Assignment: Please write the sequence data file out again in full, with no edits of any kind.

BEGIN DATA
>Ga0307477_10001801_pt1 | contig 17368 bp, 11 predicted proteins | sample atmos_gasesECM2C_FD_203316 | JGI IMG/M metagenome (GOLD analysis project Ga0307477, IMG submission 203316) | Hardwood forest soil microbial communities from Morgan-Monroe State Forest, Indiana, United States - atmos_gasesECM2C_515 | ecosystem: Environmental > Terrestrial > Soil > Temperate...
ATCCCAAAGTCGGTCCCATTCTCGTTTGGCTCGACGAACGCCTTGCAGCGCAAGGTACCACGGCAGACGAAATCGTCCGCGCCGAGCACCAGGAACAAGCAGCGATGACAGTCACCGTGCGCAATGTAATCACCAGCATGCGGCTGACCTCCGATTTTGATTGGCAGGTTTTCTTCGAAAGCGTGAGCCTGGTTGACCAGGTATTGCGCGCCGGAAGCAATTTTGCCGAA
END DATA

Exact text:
>Ga0307477_10001801_pt1 | contig 17368 bp, 11 predicted proteins | sample atmos_gasesECM2C_FD_203316 | JGI IMG/M metagenome (GOLD analysis project Ga0307477, IMG submission 203316) | Hardwood forest soil microbial communities from Morgan-Monroe State Forest, Indiana, United States - atmos_gasesECM2C_515 | ecosystem: Environmental > Terrestrial > Soil > Temperate...
ATCCCAAAGTCGGTCCCATTCTCGTTTGGCTCGACGAACGCCTTGCAGCGCAAGGTACCACGGCAGACGAAATCGTCCGCGCCGAGCACCAGGAACAAGCAGCGATGACAGTCACCGTGCGCAATGTAATCACCAGCATGCGGCTGACCTCCGATTTTGATTGGCAGGTTTTCTTCGAAAGCGTGAGCCTGGTTGACCAGGTATTGCGCGCCGGAAGCAATTTTGCCGAA